Consumerization of the Enterprise


There has been much hype surrounding the concept of “consumerization” of the enterprise. For those that aren’t clued-in, consumerization refers to the growing trend of new information technologies first emerging in the consumer market and then moving into the enterprises and government institutions. So, how can enterprises learn from and take advantage of this trend in terms of Enterprise Mobility and app development?


With the advancements in mobile technologies and ever-growing app markets, enterprises are struggling to catch up with consumer applications. Many enterprises are still focused on the development and deployment of thick applications, published to a limited selection of mobile devices. It is not uncommon in the industry to take 9-12 months to develop a mobile application and a further 3-6 months every time it needs to be updated or enhanced. Compare this to consumer apps which are launched quickly and updated almost on a weekly basis. Such slow application roll-out speeds make it difficult for enterprises to compete with consumer apps in functionality and usability. 

Taking it one step further, a significant portion of non-game-related apps downloaded from app stores provide the same type of connectivity and integration to the back-end ERP, CRM, WMS or other enterprise systems. Apps for shopping online, making travel reservations, checking movies, events, online banking and others, all connect to back-end enterprise systems and perform real-time financial transactions.

So what is the trick here? And how can organisations leverage the ever-growing consumerization of the enterprise? What strategies should enterprises employ?

  • Agile software development lifecycles and continuous involvement of end users during the design and development process;
  • Single purpose, service-enabled light-weight mobile apps; and

Adoption and continuous use of productivity mobile platforms and RAD environments. 

Furthermore, cloud-based solutions and OTA (Over-the-air) provisioning of applications on various devices enables fast roll-out and update of mobile apps, whether the apps are targeted at the organisation’s workforce or its customer base.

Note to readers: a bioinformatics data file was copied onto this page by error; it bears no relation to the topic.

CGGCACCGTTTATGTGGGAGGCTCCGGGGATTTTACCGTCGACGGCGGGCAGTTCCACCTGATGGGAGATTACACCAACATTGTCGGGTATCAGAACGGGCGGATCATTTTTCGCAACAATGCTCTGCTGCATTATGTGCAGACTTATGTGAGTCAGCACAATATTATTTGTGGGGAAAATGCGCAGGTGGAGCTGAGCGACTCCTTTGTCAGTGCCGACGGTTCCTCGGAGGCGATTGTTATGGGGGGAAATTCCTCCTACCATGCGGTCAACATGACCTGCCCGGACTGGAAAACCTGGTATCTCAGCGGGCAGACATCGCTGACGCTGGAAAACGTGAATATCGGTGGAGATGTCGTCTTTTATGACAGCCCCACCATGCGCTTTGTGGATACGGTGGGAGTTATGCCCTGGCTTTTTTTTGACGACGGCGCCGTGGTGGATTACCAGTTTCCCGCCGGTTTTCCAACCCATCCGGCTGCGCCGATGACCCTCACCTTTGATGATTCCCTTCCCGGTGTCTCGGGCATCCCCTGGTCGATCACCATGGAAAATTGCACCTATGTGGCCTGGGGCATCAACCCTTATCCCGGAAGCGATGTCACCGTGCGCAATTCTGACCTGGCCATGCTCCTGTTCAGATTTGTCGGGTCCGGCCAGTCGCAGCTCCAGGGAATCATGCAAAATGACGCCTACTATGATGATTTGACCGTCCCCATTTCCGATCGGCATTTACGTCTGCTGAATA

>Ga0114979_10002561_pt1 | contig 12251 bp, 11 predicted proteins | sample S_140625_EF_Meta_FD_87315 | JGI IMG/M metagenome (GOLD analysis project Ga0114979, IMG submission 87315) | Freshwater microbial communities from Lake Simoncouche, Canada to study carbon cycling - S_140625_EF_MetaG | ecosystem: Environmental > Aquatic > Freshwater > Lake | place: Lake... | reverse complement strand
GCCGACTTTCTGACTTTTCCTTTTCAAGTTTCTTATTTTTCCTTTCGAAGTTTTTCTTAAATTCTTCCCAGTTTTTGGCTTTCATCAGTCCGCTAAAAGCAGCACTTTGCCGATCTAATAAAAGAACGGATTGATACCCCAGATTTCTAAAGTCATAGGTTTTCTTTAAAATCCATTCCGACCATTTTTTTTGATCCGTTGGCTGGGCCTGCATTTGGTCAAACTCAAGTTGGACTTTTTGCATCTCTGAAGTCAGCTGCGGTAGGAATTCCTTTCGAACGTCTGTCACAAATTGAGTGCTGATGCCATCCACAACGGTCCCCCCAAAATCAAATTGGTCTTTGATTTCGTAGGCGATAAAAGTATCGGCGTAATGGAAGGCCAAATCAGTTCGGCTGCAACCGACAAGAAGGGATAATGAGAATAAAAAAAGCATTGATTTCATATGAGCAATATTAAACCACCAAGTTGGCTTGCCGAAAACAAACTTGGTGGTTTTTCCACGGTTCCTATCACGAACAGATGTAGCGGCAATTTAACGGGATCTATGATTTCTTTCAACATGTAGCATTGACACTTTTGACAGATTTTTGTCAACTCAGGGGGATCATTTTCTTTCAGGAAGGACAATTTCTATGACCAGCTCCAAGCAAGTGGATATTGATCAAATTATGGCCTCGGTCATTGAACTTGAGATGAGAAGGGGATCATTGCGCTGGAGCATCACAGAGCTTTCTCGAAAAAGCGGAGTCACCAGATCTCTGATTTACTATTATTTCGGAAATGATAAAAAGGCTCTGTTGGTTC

Last, but not the least, is the question of cost. Developing device-specific applications might be attractive now, but may be far more costly over time in this rapidly evolving market due to:

• New and more powerful devices released at an increased rate, rendering the chosen hardware platform obsolete in a matter of months rather than years, making repair/ replacement costs prohibitive;
• Software and OS updates stay up to speed with the hardware releases often resulting in questionable or unavailable backwards compatibility, forcing organisations either to stay with older technologies or incur additional costs of mobile app modernisation and/or rewrites; and
• Increasing popularity of BYOD makes it difficult for the organisations to use employee owned devices. Alternatively when BYOD is adopted there are some financial and technical questions – such as which devices to support and how much will that cost?

In tackling consumerization, start looking at the consumer market for inspiration and innovative ways to mobilize the enterprise, to find the fine balance between Enterprise Mobility and Consumer Mobility. The key takeaways from this blog are for organizations to build and deliver thin, easily deployed mobile apps, tap into the enterprises’ back-end systems and provide on-the-go functionality to users in your enterprise.


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